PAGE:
At the end of the second season of Jane the Virgin, Jane Villanueva finally marries her longterm sweetheart, Michael Cordero. While this would be, for obvious reasons, a very significant moment in Jane’s life, it would also be a very significant moment in my life. Finally, I would see how this show that has rooted itself so deeply into my heart addresses the big, complicated thing that is Jane’s sexuality.
Before I get into a totally acceptable amount of detail about this episode’s plot and my personal thoughts and feelings about it, let me explain some of the things I was hoping the writers would do with this very important moment. First, I wanted Jane to continue to think of the first time she has sex as a monumental thing—that’s pretty integral to her character at this point. However, I also wanted the first time Jane has sex to be rather less than monumental. I wanted them to continue writing Michael as very thoughtful and considerate and just generally not caught up in his own masculinity. And last, but definitely not least, I wanted them to cautiously and realistically address how Jane’s personal decisions about sex and marriage, while valid in a vacuum, do perpetuate harmful notions about purity and women’s sexuality in general.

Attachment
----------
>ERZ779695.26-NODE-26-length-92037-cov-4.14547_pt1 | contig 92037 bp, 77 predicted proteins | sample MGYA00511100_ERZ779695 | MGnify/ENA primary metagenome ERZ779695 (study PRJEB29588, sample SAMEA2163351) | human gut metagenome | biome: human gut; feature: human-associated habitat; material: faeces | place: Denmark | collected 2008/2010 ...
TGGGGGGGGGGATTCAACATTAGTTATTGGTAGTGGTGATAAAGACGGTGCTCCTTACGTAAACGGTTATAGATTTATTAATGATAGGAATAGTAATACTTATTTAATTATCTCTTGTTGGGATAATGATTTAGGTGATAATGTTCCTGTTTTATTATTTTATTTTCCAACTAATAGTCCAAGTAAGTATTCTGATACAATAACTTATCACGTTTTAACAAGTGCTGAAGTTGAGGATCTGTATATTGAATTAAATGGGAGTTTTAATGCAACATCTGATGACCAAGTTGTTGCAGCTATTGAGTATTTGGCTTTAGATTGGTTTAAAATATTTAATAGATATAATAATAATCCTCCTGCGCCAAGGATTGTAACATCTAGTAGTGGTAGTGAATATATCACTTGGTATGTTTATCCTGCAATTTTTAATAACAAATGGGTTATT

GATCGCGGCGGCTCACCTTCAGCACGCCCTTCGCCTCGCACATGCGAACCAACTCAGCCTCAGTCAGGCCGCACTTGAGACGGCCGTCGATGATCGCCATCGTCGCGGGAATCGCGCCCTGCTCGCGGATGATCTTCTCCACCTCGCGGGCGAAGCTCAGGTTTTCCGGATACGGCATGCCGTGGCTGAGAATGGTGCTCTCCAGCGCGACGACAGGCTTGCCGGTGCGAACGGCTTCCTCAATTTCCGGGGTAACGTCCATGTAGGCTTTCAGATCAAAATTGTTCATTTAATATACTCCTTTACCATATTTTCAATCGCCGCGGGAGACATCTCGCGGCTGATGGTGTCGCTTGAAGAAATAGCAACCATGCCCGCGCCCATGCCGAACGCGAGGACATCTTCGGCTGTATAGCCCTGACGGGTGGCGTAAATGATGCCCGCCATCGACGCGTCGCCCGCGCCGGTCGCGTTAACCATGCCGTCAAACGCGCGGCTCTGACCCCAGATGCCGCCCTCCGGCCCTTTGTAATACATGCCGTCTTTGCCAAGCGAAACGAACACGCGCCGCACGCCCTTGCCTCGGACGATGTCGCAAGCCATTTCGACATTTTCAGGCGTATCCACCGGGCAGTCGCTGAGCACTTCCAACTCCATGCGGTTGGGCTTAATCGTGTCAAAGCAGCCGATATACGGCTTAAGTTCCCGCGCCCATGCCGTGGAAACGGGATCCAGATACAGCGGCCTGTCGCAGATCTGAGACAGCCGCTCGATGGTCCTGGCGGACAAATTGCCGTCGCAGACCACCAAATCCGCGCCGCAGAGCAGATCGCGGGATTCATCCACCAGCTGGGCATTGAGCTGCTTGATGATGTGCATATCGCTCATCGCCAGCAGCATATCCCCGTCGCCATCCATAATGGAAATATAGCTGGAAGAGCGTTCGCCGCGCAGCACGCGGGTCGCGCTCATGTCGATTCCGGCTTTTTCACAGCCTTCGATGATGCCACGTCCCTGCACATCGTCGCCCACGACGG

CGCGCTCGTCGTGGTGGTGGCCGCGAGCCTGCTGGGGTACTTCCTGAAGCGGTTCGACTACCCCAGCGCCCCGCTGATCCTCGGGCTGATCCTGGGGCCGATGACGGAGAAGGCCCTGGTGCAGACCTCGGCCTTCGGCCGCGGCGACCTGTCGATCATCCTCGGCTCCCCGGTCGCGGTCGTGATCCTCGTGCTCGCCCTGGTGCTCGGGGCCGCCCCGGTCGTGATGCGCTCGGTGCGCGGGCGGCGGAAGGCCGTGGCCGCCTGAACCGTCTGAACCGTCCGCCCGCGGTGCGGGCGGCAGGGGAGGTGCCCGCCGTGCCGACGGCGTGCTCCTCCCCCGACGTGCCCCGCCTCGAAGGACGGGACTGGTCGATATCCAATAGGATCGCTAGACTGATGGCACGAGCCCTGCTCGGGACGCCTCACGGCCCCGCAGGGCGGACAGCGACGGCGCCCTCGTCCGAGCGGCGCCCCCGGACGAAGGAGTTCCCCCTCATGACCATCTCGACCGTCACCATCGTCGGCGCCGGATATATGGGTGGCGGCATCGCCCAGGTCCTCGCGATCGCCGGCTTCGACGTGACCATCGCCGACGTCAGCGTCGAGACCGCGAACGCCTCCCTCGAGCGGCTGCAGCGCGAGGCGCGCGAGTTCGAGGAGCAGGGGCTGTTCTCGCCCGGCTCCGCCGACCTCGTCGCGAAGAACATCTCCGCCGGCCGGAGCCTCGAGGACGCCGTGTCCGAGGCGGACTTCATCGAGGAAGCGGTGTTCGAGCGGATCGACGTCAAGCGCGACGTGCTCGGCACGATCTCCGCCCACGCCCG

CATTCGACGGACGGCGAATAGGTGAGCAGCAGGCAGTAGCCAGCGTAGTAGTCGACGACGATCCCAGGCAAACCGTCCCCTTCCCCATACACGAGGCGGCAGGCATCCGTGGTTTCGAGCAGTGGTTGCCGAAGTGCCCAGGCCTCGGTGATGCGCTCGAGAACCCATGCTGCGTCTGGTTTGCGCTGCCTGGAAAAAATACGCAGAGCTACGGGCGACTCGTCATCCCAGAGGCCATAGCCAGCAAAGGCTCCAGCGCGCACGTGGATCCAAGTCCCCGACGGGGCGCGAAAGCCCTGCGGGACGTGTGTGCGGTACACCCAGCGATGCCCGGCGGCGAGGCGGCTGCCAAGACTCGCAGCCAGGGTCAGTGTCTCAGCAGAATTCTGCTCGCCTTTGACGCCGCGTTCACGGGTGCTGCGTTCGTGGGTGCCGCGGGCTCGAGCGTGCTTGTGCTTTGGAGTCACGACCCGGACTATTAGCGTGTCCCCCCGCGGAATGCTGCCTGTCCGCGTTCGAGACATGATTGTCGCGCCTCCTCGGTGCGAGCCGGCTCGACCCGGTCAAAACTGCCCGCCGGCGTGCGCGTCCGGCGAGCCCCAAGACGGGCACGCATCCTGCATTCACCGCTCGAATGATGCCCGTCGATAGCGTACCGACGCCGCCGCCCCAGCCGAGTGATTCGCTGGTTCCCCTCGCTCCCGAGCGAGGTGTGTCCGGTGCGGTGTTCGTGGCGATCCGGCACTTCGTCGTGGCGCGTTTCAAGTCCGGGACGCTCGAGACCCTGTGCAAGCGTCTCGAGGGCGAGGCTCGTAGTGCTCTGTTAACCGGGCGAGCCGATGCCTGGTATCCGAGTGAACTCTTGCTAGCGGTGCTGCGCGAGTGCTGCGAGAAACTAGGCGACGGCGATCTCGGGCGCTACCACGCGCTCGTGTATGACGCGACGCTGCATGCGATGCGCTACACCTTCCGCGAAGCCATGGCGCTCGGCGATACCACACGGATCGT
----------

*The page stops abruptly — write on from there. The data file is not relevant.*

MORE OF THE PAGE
To be fair, I will concede that The Episode, Chapter 47, ultimately addressed (if not to the extent I would have liked) most of my concerns. Unfortunately, it also called into question a pretty dangerous idea about the nature of intimacy and communication.
I have a pretty established preference for the serious when it comes to T.V. drama. (TGIT, anyone?) However, one night, about a year ago, in a room-cleaning daze, I happened upon the silliest, most light-hearted, and most romance-novel romantic series I know of: Jane the Virgin. It’s the opposite of everything I’ve come to expect from a binge-worthy dramatic T.V. series and yet, I love it.
Jane the Virgin is about a woman, Jane, who, in the midst of finishing school, getting engaged, and suddenly reuniting with her long-lost superstar father, is accidentally artificially inseminated. The premise is loosely based on a Venezuelan telenovela, Juana la Virgen, and is a jarring but captivating juxtaposition of telenovela tropes and real characters and problems. The drama is decadent, the writing is masterful, and the characters are hilarious, but that’s not the reason I will recommend the show to anyone and everyone. That’s not what has caused me to write not one but two academic papers analyzing the story’s development. I love Jane the Virgin because I love Jane.
I’m already picking out my cosplay for GeekGirlCon ’15: Jane the Virgin. The new show, currently airing its first season on The CW, certainly has all the elements to spark a new fandom that would fit right in with the Lumpy Space Princesses and Daleks that typically make up the crowd: multiple sets of ill-fated lovers, a cast of dynamic characters (some absurd, some devious), a relatable protagonist at its center, and just enough magic to set it apart from other televised worlds.